Many pragmatic accounts of irony were proposed over the last decades. The best known may be the Gricean approach (Grice 1989a, 1989b), the echoic account (Sperber and Wilson 1981, 1995 ; Wilson 2006, 2009) and the pretense theory (Clark and Gerrig 1984). These approaches state that irony consists in communicating the opposite, echoing or pretending, respectively. My aim here is to show that what defines verbal irony is something subtler: an overt clash between contents is the only thing that we shall find in every ironic utterance. On a different level, the relationships between irony and criticism on the one hand, and irony and humor on the other, have also been of great interest to authors working in the field. Different positions are defended regarding these two issues: here I will claim that criticism is an essential condition for ironic utterances, whereas humor is a consequence of some basic characteristics of irony.
About the author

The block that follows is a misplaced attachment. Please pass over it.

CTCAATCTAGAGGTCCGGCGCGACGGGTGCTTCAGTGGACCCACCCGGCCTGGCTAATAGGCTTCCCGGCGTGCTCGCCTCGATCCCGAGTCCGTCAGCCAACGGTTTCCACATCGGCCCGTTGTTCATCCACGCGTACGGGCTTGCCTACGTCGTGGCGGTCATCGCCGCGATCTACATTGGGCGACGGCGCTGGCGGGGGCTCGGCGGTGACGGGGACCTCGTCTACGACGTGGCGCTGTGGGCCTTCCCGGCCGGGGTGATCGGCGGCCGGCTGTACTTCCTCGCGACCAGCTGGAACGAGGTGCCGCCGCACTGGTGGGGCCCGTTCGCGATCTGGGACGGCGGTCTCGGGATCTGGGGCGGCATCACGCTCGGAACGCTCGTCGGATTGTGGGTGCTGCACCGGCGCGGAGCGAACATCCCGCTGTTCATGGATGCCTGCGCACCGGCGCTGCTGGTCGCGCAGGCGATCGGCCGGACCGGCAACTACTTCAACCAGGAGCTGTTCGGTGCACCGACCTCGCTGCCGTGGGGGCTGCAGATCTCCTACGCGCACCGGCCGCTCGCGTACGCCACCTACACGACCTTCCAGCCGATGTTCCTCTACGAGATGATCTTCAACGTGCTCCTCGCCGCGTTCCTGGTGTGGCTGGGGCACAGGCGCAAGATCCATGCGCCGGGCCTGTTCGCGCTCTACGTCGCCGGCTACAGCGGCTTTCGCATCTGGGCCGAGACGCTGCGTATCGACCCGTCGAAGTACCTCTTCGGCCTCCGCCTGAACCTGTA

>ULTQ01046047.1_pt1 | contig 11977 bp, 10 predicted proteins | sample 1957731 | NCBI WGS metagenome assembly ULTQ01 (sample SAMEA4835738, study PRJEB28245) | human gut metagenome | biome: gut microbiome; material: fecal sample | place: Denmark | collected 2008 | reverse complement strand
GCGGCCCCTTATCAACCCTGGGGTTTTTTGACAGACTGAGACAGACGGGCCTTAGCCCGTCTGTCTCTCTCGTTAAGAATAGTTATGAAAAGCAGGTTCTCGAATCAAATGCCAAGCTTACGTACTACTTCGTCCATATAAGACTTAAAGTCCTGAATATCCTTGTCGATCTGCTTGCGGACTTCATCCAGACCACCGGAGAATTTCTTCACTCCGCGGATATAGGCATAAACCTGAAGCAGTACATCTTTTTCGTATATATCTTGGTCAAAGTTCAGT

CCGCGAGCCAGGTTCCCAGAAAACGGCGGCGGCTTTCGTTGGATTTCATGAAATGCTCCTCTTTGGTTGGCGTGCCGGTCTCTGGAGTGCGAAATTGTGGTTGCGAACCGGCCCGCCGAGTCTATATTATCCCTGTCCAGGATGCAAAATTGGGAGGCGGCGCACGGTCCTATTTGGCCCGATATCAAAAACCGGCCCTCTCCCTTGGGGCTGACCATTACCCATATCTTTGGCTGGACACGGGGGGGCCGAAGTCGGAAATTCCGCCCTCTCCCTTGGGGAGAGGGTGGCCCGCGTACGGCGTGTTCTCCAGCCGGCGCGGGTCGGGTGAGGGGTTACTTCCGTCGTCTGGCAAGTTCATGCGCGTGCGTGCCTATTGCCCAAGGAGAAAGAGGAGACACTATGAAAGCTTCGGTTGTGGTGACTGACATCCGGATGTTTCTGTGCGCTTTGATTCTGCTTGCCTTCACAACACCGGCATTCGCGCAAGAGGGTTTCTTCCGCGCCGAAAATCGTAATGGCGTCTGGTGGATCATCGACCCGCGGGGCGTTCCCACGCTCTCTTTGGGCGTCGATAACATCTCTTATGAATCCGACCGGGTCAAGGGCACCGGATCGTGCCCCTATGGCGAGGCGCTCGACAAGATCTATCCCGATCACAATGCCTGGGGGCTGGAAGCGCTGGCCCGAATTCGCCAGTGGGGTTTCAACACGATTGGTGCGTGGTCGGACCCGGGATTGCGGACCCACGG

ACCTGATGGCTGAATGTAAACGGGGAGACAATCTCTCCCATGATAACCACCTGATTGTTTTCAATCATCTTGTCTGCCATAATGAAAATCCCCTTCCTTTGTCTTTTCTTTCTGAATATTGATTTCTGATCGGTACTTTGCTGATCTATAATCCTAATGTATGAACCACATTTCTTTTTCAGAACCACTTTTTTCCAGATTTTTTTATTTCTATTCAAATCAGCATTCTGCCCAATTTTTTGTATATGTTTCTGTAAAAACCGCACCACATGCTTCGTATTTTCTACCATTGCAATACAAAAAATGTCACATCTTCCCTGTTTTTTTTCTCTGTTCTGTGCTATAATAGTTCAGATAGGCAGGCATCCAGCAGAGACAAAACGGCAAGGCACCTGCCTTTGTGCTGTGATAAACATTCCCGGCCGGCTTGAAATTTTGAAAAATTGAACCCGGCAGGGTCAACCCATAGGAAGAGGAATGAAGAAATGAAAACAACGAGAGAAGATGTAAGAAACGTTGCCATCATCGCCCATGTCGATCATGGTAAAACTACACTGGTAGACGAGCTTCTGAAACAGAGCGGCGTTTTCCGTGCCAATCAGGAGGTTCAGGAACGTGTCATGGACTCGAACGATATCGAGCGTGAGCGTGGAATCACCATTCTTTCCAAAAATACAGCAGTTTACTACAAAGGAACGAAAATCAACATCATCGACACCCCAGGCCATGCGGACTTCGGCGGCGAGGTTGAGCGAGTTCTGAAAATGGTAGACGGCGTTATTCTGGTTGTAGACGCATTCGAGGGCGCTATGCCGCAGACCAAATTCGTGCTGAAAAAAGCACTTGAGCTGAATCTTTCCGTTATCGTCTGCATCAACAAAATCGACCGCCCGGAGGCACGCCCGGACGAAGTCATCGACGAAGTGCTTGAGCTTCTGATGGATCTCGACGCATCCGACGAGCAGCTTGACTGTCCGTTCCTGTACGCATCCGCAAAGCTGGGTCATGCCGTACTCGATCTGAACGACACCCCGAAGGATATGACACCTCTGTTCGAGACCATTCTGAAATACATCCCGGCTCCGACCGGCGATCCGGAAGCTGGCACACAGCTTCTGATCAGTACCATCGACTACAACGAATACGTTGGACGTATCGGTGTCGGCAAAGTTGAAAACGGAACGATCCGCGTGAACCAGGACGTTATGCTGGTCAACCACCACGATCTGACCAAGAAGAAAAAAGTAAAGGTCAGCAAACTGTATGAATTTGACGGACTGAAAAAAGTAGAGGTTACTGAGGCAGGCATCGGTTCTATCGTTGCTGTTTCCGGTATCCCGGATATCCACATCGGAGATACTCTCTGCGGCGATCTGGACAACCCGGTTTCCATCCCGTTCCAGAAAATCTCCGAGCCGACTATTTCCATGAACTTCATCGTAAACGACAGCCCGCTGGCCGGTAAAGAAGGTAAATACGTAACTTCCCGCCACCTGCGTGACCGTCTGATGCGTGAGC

Joana Garmendia obtained her PhD in philosophy from the University of the Basque Country in 2007, with a dissertation on the pragmatics of irony. From 2008 to 2010, she was a postdoctoral fellow at the Center for the Study of Language and Information at Stanford University, and she is now a researcher at the Institute for Logic, Cognition, Language and Information and a lecturer in the Department of Basque Language and Communication at the University of the Basque Country. Her main research interests include irony, non-literal speech, fictional discourse, and the semantics and pragmatics of Basque. Her recent publications have been devoted to those fields. She is the assistant secretary of GOGOA – the ILCLI journal that is devoted to the study of language, knowledge, communication, and action.
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